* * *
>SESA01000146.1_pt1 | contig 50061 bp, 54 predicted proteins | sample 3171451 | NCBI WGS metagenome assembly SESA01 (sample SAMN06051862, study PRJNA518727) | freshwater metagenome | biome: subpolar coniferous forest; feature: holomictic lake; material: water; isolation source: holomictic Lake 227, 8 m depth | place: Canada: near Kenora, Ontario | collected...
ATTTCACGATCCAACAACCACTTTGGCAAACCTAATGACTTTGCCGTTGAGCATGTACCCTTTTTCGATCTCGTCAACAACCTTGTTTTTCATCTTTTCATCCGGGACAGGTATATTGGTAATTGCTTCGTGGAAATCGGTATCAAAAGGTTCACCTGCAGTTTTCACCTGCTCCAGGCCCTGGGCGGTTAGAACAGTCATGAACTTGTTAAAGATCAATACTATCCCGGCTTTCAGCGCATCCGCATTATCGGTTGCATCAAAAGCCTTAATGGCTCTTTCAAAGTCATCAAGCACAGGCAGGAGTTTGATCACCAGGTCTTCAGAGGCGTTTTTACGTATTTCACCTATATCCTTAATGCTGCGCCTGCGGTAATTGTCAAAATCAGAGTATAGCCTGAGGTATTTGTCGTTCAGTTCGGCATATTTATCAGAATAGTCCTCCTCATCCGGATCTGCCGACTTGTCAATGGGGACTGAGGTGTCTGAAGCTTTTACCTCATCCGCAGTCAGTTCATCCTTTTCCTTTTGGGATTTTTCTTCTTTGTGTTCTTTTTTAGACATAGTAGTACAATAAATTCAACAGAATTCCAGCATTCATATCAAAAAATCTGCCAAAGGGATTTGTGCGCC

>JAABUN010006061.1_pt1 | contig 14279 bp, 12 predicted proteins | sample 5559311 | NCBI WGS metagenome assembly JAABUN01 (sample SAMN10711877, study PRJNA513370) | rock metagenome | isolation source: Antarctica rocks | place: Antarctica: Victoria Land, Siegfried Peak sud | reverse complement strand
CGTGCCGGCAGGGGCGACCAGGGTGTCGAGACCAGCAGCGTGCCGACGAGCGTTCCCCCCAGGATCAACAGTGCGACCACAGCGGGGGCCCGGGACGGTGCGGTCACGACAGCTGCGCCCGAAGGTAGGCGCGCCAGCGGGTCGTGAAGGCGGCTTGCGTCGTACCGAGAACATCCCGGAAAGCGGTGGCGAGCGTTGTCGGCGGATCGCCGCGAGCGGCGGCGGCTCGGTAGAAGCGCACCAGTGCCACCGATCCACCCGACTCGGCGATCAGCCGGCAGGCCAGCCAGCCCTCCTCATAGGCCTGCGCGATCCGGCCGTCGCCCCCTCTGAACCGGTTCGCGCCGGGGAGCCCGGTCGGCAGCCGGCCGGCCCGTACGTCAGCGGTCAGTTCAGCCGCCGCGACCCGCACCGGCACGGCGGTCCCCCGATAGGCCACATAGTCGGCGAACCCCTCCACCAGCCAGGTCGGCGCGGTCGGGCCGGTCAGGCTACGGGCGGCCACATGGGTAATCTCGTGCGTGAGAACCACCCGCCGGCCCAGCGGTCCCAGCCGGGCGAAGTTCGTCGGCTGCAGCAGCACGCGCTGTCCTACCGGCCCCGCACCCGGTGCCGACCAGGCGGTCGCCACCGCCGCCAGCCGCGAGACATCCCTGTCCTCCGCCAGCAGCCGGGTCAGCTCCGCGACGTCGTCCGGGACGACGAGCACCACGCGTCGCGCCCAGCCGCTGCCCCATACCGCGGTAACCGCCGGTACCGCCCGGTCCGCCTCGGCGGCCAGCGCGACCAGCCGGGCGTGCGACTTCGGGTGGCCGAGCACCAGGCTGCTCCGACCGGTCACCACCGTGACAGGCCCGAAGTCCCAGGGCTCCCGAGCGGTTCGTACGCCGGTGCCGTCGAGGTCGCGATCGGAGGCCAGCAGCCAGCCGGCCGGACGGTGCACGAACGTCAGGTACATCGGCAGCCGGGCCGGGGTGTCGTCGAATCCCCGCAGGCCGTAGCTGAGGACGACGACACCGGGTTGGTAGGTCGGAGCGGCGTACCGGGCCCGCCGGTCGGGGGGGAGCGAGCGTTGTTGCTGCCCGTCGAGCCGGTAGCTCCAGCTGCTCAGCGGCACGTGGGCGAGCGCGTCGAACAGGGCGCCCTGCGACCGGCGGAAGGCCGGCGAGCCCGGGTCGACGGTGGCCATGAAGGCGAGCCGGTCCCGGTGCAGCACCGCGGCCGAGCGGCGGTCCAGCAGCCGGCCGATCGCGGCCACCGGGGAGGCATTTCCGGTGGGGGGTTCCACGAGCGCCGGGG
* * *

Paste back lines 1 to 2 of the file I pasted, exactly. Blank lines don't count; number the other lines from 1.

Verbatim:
>SESA01000146.1_pt1 | contig 50061 bp, 54 predicted proteins | sample 3171451 | NCBI WGS metagenome assembly SESA01 (sample SAMN06051862, study PRJNA518727) | freshwater metagenome | biome: subpolar coniferous forest; feature: holomictic lake; material: water; isolation source: holomictic Lake 227, 8 m depth | place: Canada: near Kenora, Ontario | collected...
ATTTCACGATCCAACAACCACTTTGGCAAACCTAATGACTTTGCCGTTGAGCATGTACCCTTTTTCGATCTCGTCAACAACCTTGTTTTTCATCTTTTCATCCGGGACAGGTATATTGGTAATTGCTTCGTGGAAATCGGTATCAAAAGGTTCACCTGCAGTTTTCACCTGCTCCAGGCCCTGGGCGGTTAGAACAGTCATGAACTTGTTAAAGATCAATACTATCCCGGCTTTCAGCGCATCCGCATTATCGGTTGCATCAAAAGCCTTAATGGCTCTTTCAAAGTCATCAAGCACAGGCAGGAGTTTGATCACCAGGTCTTCAGAGGCGTTTTTACGTATTTCACCTATATCCTTAATGCTGCGCCTGCGGTAATTGTCAAAATCAGAGTATAGCCTGAGGTATTTGTCGTTCAGTTCGGCATATTTATCAGAATAGTCCTCCTCATCCGGATCTGCCGACTTGTCAATGGGGACTGAGGTGTCTGAAGCTTTTACCTCATCCGCAGTCAGTTCATCCTTTTCCTTTTGGGATTTTTCTTCTTTGTGTTCTTTTTTAGACATAGTAGTACAATAAATTCAACAGAATTCCAGCATTCATATCAAAAAATCTGCCAAAGGGATTTGTGCGCC